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Do Winter Depressives Experience Summer Nights in Winter?

Domien G. M. Beersma, PhD
Arch Gen Psychiatry. 1990;47(9):879-880. doi:10.1001/archpsyc.1990.01810210087017.
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To the Editor.—  The discovery of the antidepressive effects of light1 in seasonal affective disorder, winter type,2 has inspired explanations of pathogenesis of and therapy for this disorder in terms of circadian (dys)regulations. The original hypothesis of day length being the crucial variable was rapidly rejected.3 Subsequently, circadian phase4 and the daily total number of photons received by the patient3 were proposed as relevant factors. Unfortunately, neither of these proposals appeared to be compatible with all experimental data. In the present study, aspects of the previous hypotheses are put together into a new hypothesis, the outlines of which will be discussed.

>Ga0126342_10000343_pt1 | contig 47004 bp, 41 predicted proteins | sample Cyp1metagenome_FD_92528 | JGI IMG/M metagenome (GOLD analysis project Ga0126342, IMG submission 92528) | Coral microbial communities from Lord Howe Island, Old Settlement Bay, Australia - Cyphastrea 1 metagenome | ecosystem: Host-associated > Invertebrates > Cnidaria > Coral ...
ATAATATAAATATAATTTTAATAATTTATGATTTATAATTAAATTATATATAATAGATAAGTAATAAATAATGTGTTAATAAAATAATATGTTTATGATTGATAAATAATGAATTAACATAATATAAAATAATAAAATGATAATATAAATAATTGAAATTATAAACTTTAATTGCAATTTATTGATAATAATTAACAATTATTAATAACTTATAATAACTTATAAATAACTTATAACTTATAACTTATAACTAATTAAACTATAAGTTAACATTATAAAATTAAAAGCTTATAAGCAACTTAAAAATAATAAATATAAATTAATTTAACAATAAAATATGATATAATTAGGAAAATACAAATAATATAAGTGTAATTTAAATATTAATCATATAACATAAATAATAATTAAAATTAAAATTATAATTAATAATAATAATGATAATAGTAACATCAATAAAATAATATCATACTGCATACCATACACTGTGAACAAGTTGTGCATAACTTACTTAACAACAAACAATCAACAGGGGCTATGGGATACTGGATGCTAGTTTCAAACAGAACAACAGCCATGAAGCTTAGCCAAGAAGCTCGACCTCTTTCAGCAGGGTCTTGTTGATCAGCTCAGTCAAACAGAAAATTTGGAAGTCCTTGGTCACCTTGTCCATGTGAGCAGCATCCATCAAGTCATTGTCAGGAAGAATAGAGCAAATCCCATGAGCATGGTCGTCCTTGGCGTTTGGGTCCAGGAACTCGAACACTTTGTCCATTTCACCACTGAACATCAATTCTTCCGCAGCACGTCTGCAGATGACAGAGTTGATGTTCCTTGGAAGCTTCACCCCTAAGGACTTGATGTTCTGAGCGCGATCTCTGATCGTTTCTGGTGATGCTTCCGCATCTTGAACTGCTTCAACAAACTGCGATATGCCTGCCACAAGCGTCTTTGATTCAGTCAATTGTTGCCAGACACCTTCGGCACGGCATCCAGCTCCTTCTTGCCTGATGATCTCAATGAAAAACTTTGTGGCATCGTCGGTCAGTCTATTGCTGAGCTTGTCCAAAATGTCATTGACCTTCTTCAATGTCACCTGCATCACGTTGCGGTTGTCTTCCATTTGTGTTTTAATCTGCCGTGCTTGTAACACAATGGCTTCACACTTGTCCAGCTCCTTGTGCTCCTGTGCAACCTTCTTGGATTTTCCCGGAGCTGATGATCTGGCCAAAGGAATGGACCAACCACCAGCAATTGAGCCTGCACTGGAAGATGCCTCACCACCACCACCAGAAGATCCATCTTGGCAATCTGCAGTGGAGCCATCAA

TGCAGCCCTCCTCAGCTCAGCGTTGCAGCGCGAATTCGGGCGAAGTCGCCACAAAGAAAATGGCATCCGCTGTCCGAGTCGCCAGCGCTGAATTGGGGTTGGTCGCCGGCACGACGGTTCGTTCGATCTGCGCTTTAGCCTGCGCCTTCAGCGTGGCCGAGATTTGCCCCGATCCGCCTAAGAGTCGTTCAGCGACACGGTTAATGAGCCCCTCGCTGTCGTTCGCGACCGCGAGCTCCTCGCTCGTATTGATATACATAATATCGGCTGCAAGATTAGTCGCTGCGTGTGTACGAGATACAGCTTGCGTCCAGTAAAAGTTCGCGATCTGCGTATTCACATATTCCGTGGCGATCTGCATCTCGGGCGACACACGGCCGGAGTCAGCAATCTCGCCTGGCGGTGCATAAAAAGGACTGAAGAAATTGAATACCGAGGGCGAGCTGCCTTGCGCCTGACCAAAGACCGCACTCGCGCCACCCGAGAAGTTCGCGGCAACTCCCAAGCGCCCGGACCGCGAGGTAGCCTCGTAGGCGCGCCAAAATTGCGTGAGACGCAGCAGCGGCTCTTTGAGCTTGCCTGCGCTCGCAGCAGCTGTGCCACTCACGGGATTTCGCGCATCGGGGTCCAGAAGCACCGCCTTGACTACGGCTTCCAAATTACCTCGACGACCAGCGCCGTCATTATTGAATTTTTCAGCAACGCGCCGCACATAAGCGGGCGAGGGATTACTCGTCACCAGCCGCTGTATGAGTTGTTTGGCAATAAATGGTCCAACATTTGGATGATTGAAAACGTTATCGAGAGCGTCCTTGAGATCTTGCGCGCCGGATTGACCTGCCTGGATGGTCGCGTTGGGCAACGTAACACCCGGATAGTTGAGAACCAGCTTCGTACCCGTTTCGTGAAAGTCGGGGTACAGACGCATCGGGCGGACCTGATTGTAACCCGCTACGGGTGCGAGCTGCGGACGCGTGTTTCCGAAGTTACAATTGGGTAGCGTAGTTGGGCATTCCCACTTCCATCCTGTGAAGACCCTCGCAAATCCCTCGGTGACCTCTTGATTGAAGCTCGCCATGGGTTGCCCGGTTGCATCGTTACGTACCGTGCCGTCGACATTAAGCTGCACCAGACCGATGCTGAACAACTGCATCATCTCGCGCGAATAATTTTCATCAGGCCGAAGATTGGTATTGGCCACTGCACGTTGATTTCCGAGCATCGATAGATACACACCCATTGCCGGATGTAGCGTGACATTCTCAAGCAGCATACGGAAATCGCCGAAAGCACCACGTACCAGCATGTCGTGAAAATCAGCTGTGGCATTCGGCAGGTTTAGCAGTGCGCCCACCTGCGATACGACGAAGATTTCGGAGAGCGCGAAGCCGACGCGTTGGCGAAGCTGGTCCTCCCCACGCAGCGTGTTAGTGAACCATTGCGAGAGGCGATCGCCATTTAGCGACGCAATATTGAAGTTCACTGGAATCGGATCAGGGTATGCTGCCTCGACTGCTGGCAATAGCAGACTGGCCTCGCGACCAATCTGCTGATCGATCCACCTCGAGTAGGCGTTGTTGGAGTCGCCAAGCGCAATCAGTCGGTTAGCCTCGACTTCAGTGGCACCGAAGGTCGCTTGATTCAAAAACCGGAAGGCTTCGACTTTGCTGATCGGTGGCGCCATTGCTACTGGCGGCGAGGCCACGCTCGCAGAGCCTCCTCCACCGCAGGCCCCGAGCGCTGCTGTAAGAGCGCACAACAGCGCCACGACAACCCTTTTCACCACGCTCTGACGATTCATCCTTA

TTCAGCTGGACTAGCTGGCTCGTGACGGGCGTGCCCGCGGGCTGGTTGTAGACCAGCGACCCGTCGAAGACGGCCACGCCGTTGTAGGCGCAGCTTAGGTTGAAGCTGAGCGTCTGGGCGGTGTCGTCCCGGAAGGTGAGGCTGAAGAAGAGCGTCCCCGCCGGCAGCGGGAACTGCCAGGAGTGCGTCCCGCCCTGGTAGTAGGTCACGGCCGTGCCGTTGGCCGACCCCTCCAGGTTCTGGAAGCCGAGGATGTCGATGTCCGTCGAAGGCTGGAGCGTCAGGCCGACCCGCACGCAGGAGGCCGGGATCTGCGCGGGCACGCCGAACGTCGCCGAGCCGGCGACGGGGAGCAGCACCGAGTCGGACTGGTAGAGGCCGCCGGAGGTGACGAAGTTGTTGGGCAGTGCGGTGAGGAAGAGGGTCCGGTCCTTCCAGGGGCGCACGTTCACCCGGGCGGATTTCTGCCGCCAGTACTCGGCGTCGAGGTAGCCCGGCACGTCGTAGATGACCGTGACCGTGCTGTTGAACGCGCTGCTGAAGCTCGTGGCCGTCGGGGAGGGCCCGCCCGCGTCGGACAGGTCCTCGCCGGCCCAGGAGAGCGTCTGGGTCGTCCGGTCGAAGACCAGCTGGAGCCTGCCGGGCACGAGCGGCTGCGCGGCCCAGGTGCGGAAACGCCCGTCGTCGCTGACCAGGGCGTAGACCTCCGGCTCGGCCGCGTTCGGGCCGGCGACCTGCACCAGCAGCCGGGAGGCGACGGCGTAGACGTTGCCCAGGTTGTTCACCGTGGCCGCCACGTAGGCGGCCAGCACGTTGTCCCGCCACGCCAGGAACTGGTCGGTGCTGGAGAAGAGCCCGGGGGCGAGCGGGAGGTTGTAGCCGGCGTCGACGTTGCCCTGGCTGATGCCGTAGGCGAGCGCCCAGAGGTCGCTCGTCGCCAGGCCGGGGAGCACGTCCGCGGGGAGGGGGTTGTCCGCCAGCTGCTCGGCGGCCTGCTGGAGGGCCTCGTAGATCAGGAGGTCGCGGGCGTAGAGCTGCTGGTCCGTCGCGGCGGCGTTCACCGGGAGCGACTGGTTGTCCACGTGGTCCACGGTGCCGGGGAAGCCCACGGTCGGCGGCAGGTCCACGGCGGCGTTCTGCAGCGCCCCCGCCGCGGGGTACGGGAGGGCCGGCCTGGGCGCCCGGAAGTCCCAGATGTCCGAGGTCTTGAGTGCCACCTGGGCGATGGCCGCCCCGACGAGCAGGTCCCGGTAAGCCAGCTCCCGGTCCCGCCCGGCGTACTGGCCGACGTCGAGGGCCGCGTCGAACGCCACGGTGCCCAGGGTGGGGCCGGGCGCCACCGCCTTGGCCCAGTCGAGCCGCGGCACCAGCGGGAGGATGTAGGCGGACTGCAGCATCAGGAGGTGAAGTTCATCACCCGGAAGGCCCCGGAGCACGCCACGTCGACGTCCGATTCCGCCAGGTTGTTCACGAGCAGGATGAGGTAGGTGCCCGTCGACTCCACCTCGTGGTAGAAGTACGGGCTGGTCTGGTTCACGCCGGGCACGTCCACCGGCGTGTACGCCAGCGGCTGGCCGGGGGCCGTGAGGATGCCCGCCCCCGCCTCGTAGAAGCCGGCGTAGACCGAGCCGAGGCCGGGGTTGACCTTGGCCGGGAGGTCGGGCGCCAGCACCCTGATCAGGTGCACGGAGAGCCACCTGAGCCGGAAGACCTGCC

The Circadian Pacemaker.—  Functions of the circadian pacemaker are twofold. Apart from regulating the timing of processes within the circadian range, the pacemaker controls the annual timing of certain behaviors. To survive, many species must migrate, molt, hoard food, hibernate, and reproduce at

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